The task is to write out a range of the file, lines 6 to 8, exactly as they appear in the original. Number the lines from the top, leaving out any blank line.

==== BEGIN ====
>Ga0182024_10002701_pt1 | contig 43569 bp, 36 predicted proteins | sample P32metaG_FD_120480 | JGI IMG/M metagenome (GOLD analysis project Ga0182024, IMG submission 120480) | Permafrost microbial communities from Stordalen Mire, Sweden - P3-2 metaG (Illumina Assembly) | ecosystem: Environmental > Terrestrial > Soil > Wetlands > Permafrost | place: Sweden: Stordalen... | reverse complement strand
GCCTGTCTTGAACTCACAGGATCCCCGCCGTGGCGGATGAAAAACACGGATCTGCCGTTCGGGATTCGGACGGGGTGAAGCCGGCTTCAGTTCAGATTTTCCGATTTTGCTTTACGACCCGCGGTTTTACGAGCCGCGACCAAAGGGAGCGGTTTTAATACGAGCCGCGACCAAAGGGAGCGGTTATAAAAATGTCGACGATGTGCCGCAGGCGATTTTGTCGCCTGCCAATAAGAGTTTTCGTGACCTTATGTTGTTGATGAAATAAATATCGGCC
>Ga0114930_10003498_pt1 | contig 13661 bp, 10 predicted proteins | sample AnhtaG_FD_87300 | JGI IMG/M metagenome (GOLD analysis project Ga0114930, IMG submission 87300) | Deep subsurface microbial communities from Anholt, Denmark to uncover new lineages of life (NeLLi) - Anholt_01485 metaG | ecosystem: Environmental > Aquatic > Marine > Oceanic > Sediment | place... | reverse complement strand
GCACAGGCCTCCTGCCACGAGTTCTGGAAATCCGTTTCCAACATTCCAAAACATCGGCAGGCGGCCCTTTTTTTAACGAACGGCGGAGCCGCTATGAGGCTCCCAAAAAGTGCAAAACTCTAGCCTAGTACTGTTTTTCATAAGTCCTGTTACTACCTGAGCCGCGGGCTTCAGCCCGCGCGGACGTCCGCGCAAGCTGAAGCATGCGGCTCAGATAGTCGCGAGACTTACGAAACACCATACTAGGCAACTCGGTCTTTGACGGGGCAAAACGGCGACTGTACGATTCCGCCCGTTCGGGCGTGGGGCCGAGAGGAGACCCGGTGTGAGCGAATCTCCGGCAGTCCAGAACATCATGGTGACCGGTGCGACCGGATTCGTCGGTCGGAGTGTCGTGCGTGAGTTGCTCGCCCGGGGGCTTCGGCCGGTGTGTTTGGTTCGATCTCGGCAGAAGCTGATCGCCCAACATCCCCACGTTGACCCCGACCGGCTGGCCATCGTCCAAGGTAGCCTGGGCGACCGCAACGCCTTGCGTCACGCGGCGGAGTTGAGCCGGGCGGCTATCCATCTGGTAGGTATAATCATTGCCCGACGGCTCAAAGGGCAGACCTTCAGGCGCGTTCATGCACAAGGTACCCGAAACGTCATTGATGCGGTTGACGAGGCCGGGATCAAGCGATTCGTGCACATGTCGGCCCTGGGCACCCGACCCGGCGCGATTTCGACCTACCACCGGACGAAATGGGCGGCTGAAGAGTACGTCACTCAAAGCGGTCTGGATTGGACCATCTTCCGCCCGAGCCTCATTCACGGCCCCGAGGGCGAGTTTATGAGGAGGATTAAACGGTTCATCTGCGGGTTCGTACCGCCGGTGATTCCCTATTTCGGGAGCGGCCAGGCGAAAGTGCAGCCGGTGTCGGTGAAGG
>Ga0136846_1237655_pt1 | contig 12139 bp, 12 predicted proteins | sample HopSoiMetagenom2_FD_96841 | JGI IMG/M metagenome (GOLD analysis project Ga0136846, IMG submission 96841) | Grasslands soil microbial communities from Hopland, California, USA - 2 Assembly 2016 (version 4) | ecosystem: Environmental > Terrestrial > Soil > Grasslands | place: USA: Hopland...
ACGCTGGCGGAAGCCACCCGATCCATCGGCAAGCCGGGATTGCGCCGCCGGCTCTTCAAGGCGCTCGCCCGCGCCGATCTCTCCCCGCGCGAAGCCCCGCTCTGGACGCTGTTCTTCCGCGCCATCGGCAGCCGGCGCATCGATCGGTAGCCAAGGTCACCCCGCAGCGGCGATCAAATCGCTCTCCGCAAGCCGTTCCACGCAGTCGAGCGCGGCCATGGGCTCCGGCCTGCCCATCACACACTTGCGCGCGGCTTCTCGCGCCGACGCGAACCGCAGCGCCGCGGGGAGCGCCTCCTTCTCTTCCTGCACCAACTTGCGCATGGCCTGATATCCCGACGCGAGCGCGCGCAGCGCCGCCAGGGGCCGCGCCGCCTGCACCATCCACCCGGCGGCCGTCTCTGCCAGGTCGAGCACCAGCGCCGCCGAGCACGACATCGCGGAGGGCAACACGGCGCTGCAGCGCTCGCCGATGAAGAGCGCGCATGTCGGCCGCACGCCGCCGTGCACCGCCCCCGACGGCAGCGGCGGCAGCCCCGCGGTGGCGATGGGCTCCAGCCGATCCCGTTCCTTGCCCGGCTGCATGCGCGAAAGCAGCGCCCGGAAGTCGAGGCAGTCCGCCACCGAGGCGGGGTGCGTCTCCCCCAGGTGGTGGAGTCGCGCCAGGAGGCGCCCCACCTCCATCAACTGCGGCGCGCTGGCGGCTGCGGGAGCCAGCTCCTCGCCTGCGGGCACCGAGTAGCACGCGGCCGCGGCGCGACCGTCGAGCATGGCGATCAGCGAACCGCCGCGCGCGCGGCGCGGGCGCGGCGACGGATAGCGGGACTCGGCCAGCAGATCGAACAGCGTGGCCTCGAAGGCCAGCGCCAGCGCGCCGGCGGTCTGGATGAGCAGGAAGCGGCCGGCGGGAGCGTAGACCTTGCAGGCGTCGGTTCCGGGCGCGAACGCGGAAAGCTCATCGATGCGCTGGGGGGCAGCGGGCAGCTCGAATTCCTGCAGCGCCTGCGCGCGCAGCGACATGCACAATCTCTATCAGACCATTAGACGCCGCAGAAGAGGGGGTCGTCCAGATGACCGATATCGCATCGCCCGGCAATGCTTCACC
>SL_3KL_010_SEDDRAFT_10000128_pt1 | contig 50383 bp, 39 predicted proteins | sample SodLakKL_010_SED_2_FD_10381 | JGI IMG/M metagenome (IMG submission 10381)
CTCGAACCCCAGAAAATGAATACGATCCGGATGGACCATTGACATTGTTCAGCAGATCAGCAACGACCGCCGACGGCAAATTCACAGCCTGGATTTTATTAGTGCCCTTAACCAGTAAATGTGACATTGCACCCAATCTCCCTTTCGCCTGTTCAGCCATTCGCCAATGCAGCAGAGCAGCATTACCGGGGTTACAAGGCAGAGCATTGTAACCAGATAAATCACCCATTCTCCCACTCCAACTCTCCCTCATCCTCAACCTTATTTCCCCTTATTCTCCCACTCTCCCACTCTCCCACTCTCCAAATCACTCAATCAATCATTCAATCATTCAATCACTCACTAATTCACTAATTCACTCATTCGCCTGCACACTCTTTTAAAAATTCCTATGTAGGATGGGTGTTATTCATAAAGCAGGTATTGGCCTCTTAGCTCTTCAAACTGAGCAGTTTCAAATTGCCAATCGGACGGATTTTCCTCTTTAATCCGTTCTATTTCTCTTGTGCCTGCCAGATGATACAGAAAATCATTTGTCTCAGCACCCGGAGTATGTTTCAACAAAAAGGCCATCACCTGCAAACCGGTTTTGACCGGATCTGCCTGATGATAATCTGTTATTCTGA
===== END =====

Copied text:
ACGCTGGCGGAAGCCACCCGATCCATCGGCAAGCCGGGATTGCGCCGCCGGCTCTTCAAGGCGCTCGCCCGCGCCGATCTCTCCCCGCGCGAAGCCCCGCTCTGGACGCTGTTCTTCCGCGCCATCGGCAGCCGGCGCATCGATCGGTAGCCAAGGTCACCCCGCAGCGGCGATCAAATCGCTCTCCGCAAGCCGTTCCACGCAGTCGAGCGCGGCCATGGGCTCCGGCCTGCCCATCACACACTTGCGCGCGGCTTCTCGCGCCGACGCGAACCGCAGCGCCGCGGGGAGCGCCTCCTTCTCTTCCTGCACCAACTTGCGCATGGCCTGATATCCCGACGCGAGCGCGCGCAGCGCCGCCAGGGGCCGCGCCGCCTGCACCATCCACCCGGCGGCCGTCTCTGCCAGGTCGAGCACCAGCGCCGCCGAGCACGACATCGCGGAGGGCAACACGGCGCTGCAGCGCTCGCCGATGAAGAGCGCGCATGTCGGCCGCACGCCGCCGTGCACCGCCCCCGACGGCAGCGGCGGCAGCCCCGCGGTGGCGATGGGCTCCAGCCGATCCCGTTCCTTGCCCGGCTGCATGCGCGAAAGCAGCGCCCGGAAGTCGAGGCAGTCCGCCACCGAGGCGGGGTGCGTCTCCCCCAGGTGGTGGAGTCGCGCCAGGAGGCGCCCCACCTCCATCAACTGCGGCGCGCTGGCGGCTGCGGGAGCCAGCTCCTCGCCTGCGGGCACCGAGTAGCACGCGGCCGCGGCGCGACCGTCGAGCATGGCGATCAGCGAACCGCCGCGCGCGCGGCGCGGGCGCGGCGACGGATAGCGGGACTCGGCCAGCAGATCGAACAGCGTGGCCTCGAAGGCCAGCGCCAGCGCGCCGGCGGTCTGGATGAGCAGGAAGCGGCCGGCGGGAGCGTAGACCTTGCAGGCGTCGGTTCCGGGCGCGAACGCGGAAAGCTCATCGATGCGCTGGGGGGCAGCGGGCAGCTCGAATTCCTGCAGCGCCTGCGCGCGCAGCGACATGCACAATCTCTATCAGACCATTAGACGCCGCAGAAGAGGGGGTCGTCCAGATGACCGATATCGCATCGCCCGGCAATGCTTCACC
>SL_3KL_010_SEDDRAFT_10000128_pt1 | contig 50383 bp, 39 predicted proteins | sample SodLakKL_010_SED_2_FD_10381 | JGI IMG/M metagenome (IMG submission 10381)
CTCGAACCCCAGAAAATGAATACGATCCGGATGGACCATTGACATTGTTCAGCAGATCAGCAACGACCGCCGACGGCAAATTCACAGCCTGGATTTTATTAGTGCCCTTAACCAGTAAATGTGACATTGCACCCAATCTCCCTTTCGCCTGTTCAGCCATTCGCCAATGCAGCAGAGCAGCATTACCGGGGTTACAAGGCAGAGCATTGTAACCAGATAAATCACCCATTCTCCCACTCCAACTCTCCCTCATCCTCAACCTTATTTCCCCTTATTCTCCCACTCTCCCACTCTCCCACTCTCCAAATCACTCAATCAATCATTCAATCATTCAATCACTCACTAATTCACTAATTCACTCATTCGCCTGCACACTCTTTTAAAAATTCCTATGTAGGATGGGTGTTATTCATAAAGCAGGTATTGGCCTCTTAGCTCTTCAAACTGAGCAGTTTCAAATTGCCAATCGGACGGATTTTCCTCTTTAATCCGTTCTATTTCTCTTGTGCCTGCCAGATGATACAGAAAATCATTTGTCTCAGCACCCGGAGTATGTTTCAACAAAAAGGCCATCACCTGCAAACCGGTTTTGACCGGATCTGCCTGATGATAATCTGTTATTCTGA